1000 origami cranes were laid at the base of the bell
  • 1000 origami cranes were laid at the base of the bell
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I’ve driven past the Yokohama Friendship Bell at the western end of Shelter Island dozens of times and each time found the secluded place quiet and empty. I have since learned it is usually gonged (not rung) on New Year's Eves for luck.

On the morning of Thursday, August 9, a gathering commemorated the 67th anniversary of the nuclear bombing and devastation of Nagasaki, Japan, in 1945. It was the last time atomic weaponry was used against humanity; Hiroshima was similarly destroyed three days prior. More than 250,000 people were killed in both cities, leading to Japan’s surrender that ended World War II.

Thursday’s Peace & Humanity Day gathering at the bell was sponsored by the San Diego WISH Organization (Worldwide Initiative to Safeguard Humanity). A standing-room-only crowd included a man that survived the attack at Hiroshima and a woman survivor from Nagasaki.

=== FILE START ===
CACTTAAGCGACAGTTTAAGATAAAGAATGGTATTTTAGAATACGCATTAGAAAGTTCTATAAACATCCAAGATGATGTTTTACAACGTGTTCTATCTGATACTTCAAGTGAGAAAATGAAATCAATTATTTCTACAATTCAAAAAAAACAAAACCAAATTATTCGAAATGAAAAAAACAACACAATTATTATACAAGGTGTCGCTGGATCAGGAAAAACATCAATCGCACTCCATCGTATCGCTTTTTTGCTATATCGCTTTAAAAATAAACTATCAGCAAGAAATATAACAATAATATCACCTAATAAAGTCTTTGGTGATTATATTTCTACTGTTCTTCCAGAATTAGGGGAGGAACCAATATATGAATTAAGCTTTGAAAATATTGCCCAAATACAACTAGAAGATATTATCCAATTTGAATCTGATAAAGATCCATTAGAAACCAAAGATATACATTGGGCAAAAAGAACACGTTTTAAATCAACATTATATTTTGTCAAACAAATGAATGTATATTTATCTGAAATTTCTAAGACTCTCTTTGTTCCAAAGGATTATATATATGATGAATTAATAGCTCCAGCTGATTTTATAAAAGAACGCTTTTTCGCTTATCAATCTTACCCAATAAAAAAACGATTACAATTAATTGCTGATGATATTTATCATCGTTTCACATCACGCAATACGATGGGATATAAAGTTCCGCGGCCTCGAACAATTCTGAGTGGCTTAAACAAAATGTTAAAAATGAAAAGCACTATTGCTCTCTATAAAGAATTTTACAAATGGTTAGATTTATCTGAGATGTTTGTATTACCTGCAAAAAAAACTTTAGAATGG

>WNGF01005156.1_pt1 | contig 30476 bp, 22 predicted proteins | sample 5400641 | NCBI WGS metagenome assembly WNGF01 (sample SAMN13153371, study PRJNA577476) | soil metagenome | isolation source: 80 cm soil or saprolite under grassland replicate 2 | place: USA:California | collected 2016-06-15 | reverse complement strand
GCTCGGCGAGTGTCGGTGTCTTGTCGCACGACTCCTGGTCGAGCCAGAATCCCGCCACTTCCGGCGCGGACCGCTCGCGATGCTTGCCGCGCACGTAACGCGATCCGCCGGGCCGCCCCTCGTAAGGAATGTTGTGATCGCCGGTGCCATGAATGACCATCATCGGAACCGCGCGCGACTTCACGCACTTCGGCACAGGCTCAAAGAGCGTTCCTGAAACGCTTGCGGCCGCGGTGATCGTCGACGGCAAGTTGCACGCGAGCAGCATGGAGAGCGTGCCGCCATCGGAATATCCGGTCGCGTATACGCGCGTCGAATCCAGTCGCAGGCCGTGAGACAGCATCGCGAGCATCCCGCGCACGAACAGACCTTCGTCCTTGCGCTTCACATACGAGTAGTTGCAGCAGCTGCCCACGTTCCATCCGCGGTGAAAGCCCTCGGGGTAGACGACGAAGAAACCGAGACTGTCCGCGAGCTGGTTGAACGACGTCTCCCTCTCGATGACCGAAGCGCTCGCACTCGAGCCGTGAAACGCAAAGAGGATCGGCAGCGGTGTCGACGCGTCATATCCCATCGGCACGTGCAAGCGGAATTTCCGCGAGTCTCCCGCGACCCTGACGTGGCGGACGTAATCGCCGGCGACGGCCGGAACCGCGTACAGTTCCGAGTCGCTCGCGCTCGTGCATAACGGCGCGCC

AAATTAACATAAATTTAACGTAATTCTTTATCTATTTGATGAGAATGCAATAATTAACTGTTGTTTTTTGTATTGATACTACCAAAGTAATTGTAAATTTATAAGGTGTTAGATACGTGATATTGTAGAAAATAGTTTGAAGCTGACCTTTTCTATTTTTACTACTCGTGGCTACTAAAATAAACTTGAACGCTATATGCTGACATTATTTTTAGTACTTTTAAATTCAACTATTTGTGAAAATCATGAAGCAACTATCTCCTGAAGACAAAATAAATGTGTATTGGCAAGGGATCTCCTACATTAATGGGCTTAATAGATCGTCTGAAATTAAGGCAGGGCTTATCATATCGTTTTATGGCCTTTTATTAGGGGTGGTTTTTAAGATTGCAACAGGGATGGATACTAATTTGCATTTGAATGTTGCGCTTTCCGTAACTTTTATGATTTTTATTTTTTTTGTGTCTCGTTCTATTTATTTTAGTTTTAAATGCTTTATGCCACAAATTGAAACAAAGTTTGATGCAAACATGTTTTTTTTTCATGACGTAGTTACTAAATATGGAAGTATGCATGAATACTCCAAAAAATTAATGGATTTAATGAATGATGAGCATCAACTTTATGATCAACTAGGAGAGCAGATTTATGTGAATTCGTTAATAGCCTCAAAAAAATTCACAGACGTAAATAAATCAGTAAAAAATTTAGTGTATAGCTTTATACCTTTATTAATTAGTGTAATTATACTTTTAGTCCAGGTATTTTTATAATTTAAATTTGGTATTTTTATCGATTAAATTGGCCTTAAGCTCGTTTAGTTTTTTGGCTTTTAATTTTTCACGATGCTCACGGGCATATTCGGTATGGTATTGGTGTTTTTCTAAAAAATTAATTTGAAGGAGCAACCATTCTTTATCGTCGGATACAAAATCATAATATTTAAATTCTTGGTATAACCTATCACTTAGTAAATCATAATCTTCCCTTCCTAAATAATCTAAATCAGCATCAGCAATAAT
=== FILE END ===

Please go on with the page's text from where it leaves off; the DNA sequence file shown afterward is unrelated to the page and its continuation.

The hourlong ceremony included speakers, music, and the sounding of the bell, which is intended to symbolize the celebration of freedom and a wish for eternal peace. The Friendship Bell was cast by Masahiko Katori, presented to San Diego as a gift by the citizens of Yokohama in May 1958 to recognize peaceful relations between Japan and the United States; it was dedicated on December 10, 1960.

The bell also marked the establishment of the sister-city affiliation between Yokohama and San Diego, the first on the West Coast. The suspended six-foot-tall bell weighs almost 5000 pounds and is sounded by striking the outside with a suspended ram. It is displayed in an open-sided house of Japanese design surrounded by a shallow moat.

Bouquets of flowers and more than 1000 origami cranes meant to perpetuate noble wishes were laid at the bell by five young peace ambassadors. In turn, a number of San Diego and Japanese community representatives offered brief words of hope and friendship to the attentive crowd. Some attendees found it necessary to shelter themselves with umbrellas against the midday sun.

Eight-year old San Diego student Isabella Brown delivered a message of hope.

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